Originally posted by Bruce Bergman
                It could be worse - in Europe the restaurant tacks a "Service Charge" (added profit?) onto the bill, and then the wait staff expects you to tip on top of that, too.
                Really? Because when I was in England in 2000 the wait staff looked at me odd if I tipped them extra.

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                • Re: Blue Bayou

                  Oh, come on people. You can all tip like my grandma used to. $1.25 for all, but if it's really quality service, then by gum, they can have a $1.75!

                  Yes, she did this everywhere no matter what the price, but who's going to scold a cute little old lady?

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                  • Re: Blue Bayou

                    Originally posted by Bruce Bergman
                    The thing that annoys me is that the restaurant industry deliberately uses the tipping mechanism as an excuse to pay the wait-staff substandard wages - sometimes below minimum wage, and insisting "Don't worry. If you do a great job you'll more than make it up in the tips..." :lmao:

                    The problem with that logic is that there are too many factors that are beyond the wait staff's control that can only affect their take-home pay negatively.

                    The IRS will expect their cut of the assumed 20% tips you got...

                    And then the management expects the wait-persons to split a portion of the tips received with the bussers and the back-of-house people. Because then the restaurant can pay THEM less, too.
                    Yep, the whole "T.I.P" system has been abused way too far. When I waited tables in college, 8% to 10% was considered a good tip. The
                    hourly wage was crap because there was a lower min wage allowed for
                    those who receives tips. 7% was automatically counted as tip income on our W-2's. This was a medium class family type restaurant, and the wait staff did keep their own tips.

                    It's just surprising that what is considered an acceptable tip has doubled. I really do think the employer should be the one responsible for paying a respectable wage, and NOT as a separate added fee to the bill. It should be incorporated into the price of the meals.

                    Also, with tip income, actual income is not necessarily recorded as income, and much more suceptable to "error" on what should be taxed. If it was all paid by the employer, it would be accurate, avoided todays problems.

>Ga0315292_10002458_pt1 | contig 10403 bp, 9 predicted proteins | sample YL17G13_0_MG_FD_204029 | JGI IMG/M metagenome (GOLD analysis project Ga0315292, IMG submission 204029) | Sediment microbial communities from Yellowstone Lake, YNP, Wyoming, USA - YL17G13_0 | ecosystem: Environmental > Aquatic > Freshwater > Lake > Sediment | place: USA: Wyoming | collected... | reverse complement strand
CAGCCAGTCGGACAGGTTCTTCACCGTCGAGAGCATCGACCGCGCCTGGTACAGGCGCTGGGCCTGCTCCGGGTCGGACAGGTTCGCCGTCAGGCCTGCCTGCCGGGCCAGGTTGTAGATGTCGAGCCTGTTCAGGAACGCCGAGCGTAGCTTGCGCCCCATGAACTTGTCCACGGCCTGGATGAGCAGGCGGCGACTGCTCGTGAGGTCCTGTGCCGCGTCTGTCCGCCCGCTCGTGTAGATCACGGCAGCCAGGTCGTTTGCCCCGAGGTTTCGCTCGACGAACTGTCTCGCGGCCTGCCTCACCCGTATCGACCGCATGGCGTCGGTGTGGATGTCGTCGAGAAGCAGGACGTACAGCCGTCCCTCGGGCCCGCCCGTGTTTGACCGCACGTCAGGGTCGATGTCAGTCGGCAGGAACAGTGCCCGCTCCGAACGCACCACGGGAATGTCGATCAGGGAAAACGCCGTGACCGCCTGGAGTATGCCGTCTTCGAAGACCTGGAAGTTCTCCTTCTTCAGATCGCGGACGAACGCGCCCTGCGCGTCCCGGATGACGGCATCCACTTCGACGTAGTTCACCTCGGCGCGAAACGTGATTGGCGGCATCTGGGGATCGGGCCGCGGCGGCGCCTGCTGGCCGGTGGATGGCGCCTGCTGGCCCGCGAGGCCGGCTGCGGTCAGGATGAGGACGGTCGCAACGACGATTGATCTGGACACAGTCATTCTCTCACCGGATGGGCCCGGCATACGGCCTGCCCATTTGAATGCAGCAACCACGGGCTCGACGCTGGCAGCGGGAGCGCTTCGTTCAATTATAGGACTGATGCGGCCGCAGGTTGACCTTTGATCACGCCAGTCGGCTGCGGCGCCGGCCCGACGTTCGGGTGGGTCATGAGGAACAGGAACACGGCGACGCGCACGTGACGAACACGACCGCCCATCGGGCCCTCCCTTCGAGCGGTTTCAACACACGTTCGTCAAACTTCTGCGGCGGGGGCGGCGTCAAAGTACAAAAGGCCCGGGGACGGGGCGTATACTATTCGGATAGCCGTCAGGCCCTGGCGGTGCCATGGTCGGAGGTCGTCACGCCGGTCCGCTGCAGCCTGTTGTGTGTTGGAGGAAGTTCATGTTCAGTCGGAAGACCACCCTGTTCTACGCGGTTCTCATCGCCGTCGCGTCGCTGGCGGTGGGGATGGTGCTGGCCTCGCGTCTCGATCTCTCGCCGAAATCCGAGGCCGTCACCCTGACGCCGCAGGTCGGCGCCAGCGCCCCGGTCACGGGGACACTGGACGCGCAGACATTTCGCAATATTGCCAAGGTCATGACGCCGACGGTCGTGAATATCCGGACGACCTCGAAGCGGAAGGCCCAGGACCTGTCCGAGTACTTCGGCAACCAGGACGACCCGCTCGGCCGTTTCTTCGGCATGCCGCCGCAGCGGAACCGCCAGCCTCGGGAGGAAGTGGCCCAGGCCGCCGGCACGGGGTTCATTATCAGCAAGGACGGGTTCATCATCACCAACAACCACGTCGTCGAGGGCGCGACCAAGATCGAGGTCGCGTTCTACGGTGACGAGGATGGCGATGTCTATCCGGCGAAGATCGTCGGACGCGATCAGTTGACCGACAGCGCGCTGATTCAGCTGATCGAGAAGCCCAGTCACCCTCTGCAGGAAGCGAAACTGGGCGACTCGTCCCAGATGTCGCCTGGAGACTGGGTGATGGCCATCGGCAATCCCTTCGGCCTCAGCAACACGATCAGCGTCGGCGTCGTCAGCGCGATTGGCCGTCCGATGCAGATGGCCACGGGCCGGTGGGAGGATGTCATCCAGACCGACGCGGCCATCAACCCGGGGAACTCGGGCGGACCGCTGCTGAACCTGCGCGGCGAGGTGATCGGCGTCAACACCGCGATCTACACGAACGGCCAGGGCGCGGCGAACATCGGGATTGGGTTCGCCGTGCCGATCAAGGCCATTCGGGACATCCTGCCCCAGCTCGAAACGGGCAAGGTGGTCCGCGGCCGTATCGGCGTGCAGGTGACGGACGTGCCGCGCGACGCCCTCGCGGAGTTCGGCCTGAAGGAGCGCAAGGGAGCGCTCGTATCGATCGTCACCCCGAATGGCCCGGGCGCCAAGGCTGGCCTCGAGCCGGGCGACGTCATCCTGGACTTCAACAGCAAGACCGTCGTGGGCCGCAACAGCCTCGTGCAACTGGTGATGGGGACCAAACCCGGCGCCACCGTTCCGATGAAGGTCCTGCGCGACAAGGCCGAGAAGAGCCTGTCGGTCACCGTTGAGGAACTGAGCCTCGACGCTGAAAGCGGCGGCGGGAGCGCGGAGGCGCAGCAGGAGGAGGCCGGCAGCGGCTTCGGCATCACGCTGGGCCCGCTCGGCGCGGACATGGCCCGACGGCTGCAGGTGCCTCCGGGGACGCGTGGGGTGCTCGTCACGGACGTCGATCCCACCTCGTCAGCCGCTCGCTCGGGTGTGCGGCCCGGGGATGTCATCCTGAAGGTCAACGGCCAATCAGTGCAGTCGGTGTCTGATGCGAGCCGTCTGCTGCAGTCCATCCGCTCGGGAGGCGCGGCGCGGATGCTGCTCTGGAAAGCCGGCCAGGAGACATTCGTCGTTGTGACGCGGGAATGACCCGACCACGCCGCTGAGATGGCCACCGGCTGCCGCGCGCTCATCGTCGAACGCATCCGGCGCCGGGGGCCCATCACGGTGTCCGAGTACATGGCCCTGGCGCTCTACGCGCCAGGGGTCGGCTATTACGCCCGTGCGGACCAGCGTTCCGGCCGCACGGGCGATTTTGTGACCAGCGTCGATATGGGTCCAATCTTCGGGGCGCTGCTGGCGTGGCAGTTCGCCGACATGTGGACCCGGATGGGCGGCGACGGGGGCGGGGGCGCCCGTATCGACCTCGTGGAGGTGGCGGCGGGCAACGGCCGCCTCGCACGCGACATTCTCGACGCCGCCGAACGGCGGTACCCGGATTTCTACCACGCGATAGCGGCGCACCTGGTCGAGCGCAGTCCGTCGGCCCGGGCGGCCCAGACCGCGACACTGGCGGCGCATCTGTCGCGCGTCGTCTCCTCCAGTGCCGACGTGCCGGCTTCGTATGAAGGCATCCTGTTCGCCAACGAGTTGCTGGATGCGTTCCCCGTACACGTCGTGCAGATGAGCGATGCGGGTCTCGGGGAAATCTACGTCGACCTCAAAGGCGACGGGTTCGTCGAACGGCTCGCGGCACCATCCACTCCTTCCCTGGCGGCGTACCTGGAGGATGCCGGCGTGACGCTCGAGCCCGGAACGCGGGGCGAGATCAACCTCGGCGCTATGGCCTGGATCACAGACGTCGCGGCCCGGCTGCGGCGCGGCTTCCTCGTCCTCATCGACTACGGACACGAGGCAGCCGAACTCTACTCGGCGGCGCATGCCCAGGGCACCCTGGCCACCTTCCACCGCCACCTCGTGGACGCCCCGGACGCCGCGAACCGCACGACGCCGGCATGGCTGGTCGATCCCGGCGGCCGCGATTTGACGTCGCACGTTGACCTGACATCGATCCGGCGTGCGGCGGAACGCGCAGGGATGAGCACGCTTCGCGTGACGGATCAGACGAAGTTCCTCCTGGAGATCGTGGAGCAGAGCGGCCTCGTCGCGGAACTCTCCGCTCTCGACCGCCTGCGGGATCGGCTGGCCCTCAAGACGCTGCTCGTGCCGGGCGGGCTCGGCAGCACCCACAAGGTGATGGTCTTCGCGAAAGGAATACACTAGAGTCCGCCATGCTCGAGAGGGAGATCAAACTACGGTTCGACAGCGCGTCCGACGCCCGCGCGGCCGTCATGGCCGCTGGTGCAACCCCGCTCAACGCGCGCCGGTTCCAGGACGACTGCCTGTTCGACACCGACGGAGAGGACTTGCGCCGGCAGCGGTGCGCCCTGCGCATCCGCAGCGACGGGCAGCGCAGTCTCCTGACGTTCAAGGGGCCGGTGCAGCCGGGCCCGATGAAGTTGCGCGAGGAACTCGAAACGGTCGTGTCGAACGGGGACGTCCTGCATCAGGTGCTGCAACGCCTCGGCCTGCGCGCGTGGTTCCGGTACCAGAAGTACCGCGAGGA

Last edited by Aladdin; 06-19-2006, 10:15 PM.
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                    • Re: Blue Bayou

                      Just so you all know, in California, there's no such thing as server/tipped employee wages. Minimum wage applies to everyone. This is not an excuse to not tip, however.

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                      • Re: Blue Bayou

                        Since we're on the topic of tipping... I never have understood it. I have a waitress friend who says that tipping pays her bills. Why can't, like alladin said, the resturant pay their employees more and factor it into the food prices? I actually dislike tipping a great deal... food never costs what the menu says. I don't know. Ugh. Thats my one stingy trait. And if I DO get bad service, I've been known to leave change on the table (I know, bad girl).


                        But, back to the Blue Bayou, they took the clam chowder off the menu? I heard it was swell!

                        To live would be an awfully big adventure.

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                        • Re: Blue Bayou

                          Food does not cost what the menu says-- of course not! But there are incredible food preparation costs that go into the menu prices.

                          Clam chowder is off the menu-- it's still available at either the French Market or Veranda. The new gumbo is much better anyway.
                          Member of the Disney Class of 2005
                          Disneyland CM for 4 years.
                          May 6, 2005 - present.

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                          • Re: Blue Bayou

                            I received the best Blue Bayou experience I've ever had at Tokyo Disneyland. They have almost an identical replica of our Blue Bayou, right down to the Chinese lanterns and the fireflies. The food was delicious, our waitress was like a living Japanese Barbie Doll in the most perfectly tailored blue silk and white lace dress you've ever seen, the entire wait staff was fantastic and perfectly gracious, and with the exchange rate I had a four course prime rib dinner for a few pennies under 20 Dollars American.

                            And there is no tipping allowed in Japan. Tipping is an insult in their culture. They are simply proud to be of service to others.

                            We walked out the door without leaving a single Yen in gratuity, and they bowed and thanked us for honoring them with our presence the whole way out. :bow: All of us on that trip are Disneyland regulars, and we were utterly blown away by the entire Tokyo Disney Resort, but their Blue Bayou is clearly a premiere restaurant for them.

                            After my last trip to Tokyo Disneyland I cancelled plans to visit Walt Disney World next. Instead, I'm going back to Japan and Tokyo Disneyland in January '07. And I plan on having dinner at the Blue Bayou again! :yea:
                            Last edited by TP2000; 06-20-2006, 12:35 AM.